David Bourget (Western Ontario)
David Chalmers (ANU, NYU)
Rafael De Clercq
Jack Alan Reynolds
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Journal of Theoretical and Philosophical Psychology 16 (2):123-140 (1996)
Examines the assumption of hedonism that lies at the core of many social constructionist accounts of human interaction, and illustrates how it precludes an adequate understanding of agency, morality, and intimacy. The implications of such a hedonism are discussed, and a possible alternative to this hedonism which would allow for a more adequate account of agency, morality, and intimacy is briefly explored. It is argued that if social constructionism is going to come to grips with morality and agency it must abandon explanations that invoke the necessary causation of metaphysical abstractions such as hedonism. In order to successfully accomplish this task, social constructionist accounts of human motivation and action must take into account the moral obligation to others that is intimately associated with becoming a person. 2012 APA, all rights reserved)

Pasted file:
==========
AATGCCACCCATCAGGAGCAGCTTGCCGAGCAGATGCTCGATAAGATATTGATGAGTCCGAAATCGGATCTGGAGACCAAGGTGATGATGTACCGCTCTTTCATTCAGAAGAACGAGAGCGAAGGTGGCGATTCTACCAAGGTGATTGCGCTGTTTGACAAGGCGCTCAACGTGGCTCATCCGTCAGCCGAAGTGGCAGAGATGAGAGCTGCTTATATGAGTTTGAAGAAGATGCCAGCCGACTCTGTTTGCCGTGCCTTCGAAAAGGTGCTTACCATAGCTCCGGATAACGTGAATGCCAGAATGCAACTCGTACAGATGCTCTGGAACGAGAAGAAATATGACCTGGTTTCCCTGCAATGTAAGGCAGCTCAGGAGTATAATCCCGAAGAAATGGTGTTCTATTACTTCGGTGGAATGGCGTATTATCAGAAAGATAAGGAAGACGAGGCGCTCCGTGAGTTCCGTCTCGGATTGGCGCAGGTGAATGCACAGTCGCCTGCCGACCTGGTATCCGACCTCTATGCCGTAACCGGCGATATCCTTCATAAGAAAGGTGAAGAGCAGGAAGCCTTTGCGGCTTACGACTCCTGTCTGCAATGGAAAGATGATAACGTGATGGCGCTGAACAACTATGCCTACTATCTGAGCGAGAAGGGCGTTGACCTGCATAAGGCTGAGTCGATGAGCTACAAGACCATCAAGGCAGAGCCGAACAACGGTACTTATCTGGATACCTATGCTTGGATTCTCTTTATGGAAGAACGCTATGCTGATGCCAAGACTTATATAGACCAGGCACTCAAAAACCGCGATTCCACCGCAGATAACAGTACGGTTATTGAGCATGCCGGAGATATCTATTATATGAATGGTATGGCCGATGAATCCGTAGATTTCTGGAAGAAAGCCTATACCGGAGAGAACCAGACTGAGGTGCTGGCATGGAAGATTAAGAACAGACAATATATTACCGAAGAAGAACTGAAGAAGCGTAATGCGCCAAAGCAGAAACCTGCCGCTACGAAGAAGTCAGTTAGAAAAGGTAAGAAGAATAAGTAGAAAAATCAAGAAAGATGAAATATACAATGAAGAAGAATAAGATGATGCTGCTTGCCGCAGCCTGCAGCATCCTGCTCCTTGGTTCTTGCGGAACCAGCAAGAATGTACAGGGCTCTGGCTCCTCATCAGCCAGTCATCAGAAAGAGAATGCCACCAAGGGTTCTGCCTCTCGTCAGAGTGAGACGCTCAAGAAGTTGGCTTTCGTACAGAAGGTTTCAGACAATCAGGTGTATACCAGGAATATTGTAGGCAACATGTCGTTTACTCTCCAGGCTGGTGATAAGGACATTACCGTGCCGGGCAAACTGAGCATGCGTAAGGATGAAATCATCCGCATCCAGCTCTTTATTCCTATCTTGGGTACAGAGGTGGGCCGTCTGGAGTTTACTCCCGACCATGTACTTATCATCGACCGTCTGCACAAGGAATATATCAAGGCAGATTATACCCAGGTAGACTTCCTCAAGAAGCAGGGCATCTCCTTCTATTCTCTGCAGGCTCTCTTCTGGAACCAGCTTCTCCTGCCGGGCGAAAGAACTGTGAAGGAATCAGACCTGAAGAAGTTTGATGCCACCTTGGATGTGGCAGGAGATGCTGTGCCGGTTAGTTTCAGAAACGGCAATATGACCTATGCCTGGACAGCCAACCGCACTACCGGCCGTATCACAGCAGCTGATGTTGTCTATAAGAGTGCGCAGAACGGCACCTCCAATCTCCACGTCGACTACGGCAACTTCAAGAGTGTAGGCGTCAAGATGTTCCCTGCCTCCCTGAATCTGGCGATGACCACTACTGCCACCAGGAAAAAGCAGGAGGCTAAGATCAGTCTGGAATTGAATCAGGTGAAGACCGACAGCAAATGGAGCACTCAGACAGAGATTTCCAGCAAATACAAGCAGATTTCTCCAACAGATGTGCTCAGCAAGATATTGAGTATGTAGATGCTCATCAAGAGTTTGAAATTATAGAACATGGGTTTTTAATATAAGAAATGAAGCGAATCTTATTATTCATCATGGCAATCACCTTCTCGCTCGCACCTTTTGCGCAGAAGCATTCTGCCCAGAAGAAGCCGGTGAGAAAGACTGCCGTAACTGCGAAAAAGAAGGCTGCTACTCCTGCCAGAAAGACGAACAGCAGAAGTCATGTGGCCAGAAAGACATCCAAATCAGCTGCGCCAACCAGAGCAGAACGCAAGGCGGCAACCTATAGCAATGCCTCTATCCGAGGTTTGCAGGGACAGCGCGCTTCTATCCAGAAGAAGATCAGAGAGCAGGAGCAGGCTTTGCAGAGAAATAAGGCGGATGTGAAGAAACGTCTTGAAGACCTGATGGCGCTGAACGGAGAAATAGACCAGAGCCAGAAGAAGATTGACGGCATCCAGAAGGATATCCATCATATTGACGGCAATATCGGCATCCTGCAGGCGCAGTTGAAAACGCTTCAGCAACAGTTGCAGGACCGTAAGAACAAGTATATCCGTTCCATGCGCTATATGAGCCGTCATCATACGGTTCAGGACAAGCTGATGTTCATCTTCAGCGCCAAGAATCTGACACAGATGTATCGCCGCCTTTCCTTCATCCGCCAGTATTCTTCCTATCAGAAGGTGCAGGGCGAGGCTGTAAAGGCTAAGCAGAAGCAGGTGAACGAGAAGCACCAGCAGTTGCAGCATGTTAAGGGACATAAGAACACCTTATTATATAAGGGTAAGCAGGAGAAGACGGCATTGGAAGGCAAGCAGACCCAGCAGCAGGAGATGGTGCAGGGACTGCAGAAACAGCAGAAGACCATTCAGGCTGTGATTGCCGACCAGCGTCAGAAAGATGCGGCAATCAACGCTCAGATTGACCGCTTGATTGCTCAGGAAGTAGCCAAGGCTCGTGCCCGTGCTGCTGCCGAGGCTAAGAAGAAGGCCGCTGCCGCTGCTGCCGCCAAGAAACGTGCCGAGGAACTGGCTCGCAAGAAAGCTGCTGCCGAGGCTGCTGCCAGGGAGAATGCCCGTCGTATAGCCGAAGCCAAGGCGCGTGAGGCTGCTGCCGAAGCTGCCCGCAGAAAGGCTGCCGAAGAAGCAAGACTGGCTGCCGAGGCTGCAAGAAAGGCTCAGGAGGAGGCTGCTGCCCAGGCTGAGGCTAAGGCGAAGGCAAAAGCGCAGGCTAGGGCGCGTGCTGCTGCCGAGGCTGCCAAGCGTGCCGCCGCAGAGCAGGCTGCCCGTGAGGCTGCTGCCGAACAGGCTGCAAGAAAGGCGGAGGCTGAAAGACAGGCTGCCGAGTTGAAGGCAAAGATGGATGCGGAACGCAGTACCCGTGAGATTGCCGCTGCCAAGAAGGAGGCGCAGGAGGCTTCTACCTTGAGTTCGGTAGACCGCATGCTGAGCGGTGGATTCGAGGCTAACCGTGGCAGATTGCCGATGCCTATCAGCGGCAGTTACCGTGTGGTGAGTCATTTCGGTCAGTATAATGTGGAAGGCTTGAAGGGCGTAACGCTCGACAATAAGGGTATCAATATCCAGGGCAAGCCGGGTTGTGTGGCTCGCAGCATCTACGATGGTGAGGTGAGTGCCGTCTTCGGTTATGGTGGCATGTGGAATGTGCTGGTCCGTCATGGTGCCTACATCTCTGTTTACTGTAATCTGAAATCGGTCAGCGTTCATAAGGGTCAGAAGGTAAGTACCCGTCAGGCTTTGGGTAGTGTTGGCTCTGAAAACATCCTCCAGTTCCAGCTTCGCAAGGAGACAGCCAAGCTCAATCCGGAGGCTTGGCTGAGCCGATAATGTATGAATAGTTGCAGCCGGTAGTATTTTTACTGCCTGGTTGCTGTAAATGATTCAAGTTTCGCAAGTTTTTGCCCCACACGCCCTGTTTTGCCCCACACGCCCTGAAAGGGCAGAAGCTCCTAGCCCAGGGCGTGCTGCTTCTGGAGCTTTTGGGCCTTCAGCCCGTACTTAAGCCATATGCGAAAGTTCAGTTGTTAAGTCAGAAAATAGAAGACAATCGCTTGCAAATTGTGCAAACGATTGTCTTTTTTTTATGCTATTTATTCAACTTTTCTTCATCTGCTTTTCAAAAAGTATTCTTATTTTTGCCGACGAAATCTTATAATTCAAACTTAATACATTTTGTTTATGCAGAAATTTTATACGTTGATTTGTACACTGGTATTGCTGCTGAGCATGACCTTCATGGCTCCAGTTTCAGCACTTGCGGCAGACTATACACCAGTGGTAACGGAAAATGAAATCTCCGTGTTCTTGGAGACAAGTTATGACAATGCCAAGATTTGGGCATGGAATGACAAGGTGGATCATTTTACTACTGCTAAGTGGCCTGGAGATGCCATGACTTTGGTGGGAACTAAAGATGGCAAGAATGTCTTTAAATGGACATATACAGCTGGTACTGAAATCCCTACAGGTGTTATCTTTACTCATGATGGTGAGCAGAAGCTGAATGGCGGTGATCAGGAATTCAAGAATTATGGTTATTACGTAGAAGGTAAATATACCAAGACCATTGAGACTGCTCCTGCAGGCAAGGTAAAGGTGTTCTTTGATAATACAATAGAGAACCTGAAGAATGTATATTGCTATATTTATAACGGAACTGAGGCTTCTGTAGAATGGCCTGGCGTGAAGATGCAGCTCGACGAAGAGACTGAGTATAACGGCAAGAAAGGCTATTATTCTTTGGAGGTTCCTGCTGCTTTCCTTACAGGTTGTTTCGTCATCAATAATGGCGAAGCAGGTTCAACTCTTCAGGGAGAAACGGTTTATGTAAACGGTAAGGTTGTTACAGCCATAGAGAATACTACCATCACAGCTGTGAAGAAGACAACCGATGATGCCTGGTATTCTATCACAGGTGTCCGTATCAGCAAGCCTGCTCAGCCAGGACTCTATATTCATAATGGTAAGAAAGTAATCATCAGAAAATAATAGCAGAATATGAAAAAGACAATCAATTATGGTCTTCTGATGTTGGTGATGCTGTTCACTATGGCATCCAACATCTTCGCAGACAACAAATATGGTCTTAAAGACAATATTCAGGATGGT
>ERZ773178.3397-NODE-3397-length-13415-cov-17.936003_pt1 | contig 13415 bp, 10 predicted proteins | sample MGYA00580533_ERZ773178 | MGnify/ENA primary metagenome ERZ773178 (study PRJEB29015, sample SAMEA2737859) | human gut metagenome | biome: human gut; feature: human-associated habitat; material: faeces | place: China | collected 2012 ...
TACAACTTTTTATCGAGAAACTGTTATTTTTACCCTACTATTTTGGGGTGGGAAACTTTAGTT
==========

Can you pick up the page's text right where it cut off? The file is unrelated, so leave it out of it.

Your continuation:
|Keywords||implications of assumption of hedonism in social constructionist accounts of human interaction|
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